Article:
How desperate for tenure is Professor Charlie Thurber (Luke Wilson)? He's so desperate that when a Yale University newcomer threatens his previously unopposed run, Charlie winds up serving as the faculty adviser for the erotic poetry club.
Even less popular than his best friend Jay Hadley's Bigfoot Club wherein the mission is to find concrete evidence of Sasquatch in the northeastern United States, Charlie realizes he's going to have to step it up a notch and give into the politicking and publishing tried and true academic model he hates.
Much more content to light an intellectual fire in the brains of his students by teaching them the books that changed his life instead of the endlessly recycled selections included on syllabuses around the country, when it comes right down to it, Charlie is dynamite in the classroom and a passive mess everywhere else.
It's a great return to the same Bottle Rocket style roles that Wilson can instinctively ace in such a way that even when his character and David Koechner's Hadley are toilet papering a house you still love him. And impressively, Tenure from writer/director Mike Million is the best campus comedy since Wonder Boys.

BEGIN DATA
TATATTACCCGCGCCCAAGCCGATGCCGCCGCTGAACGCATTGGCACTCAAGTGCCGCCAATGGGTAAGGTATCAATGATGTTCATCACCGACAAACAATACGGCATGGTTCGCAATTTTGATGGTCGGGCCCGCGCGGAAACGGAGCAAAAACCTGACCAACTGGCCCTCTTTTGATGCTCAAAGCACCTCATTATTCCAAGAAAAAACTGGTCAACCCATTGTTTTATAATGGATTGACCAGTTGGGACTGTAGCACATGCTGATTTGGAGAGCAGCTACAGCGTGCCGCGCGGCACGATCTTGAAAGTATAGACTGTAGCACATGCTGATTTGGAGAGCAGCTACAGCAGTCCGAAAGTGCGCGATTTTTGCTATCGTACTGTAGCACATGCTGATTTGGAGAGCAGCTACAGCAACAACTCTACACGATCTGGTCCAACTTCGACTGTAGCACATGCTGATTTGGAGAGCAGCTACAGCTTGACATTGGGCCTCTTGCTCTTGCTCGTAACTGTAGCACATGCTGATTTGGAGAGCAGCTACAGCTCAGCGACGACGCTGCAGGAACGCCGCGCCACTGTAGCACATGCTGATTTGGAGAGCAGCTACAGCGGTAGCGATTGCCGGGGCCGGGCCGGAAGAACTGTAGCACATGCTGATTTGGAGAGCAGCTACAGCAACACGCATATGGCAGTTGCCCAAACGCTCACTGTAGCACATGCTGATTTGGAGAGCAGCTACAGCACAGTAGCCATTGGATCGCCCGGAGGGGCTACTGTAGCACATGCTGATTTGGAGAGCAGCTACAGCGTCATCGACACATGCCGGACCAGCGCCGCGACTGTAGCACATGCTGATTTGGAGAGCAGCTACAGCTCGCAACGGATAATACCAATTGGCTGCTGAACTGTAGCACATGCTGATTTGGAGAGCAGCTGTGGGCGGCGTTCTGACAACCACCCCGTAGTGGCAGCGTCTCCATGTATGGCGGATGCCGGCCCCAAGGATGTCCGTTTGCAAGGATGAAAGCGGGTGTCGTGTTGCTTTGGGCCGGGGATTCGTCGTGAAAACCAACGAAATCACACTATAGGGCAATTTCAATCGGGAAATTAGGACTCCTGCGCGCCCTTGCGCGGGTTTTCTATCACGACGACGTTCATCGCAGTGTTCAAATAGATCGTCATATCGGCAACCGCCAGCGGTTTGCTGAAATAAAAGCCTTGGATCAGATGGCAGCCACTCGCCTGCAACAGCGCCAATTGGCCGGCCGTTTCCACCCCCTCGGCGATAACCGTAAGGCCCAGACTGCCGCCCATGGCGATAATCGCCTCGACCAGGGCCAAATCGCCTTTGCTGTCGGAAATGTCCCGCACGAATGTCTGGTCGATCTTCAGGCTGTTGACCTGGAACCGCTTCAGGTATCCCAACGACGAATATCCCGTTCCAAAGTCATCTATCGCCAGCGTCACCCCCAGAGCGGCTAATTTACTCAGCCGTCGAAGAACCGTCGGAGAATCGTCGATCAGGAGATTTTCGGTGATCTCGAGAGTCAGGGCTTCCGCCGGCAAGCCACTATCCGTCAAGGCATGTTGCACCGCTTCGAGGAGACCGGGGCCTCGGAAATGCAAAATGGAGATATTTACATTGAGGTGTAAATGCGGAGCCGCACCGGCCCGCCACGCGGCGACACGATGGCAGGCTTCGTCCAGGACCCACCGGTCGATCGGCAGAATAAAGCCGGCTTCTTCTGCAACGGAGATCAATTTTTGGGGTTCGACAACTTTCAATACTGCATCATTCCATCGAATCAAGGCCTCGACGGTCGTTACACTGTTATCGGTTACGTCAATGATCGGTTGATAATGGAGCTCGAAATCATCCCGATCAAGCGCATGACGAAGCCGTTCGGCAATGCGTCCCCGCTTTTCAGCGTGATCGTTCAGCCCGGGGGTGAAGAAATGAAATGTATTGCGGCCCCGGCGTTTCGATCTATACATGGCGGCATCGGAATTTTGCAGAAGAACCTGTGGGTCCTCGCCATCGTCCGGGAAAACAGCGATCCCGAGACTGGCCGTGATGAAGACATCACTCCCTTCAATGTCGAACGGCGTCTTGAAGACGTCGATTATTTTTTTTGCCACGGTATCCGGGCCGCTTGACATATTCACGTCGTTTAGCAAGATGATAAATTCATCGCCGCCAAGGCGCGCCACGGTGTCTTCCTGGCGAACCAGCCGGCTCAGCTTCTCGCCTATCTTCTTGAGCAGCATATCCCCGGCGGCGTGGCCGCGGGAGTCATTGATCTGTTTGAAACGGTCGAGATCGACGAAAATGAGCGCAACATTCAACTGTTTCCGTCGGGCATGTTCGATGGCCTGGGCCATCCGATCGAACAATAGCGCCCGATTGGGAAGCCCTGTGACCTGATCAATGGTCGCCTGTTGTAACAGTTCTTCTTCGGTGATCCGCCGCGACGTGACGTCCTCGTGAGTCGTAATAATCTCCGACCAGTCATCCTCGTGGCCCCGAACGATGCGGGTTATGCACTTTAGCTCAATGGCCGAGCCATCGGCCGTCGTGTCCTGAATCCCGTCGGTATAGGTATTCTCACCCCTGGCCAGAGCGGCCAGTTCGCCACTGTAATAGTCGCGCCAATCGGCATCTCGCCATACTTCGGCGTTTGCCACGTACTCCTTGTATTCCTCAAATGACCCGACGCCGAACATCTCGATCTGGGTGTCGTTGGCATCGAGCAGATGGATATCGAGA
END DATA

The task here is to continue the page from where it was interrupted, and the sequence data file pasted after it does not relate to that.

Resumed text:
Although it isn't in the same league as Curtis Hanson's superior work, it knows the academia terrain far better than Wilson's Legally Blonde series and Old School movies. Tenure illustrates the competition involved everywhere in academia from the scholarly journals to the break room.
Humorously, it also displays the freewheeling community of a small town college campus where adults sometimes fall into the same arrested development of their students whether it's living in tiny quarters, sleeping on a futon and/or handling parental pressures. And unfortunately for Charlie but fortunately for the movie, in his particular case, he's battling all of these issues at once.
With the enormous shoes of his retired Princeton faculty member tenured father to fill, Wilson's Thurber is caught between the past and the future of remembering why he wanted to go into the profession in the first place to also contemplating the dangers of turning into a “publish or perish” man himself.
A sort of eccentric Office Space for the academic set, Mike Million's beautifully shot film is a tremendous surprise for a straight-to-disc effort in that it had me laughing so hard that my cheeks actually ached afterward. And although you may not feel like joining up with the Bigfoot Club or erotic poetry, Tenure is well-worth pursuing.
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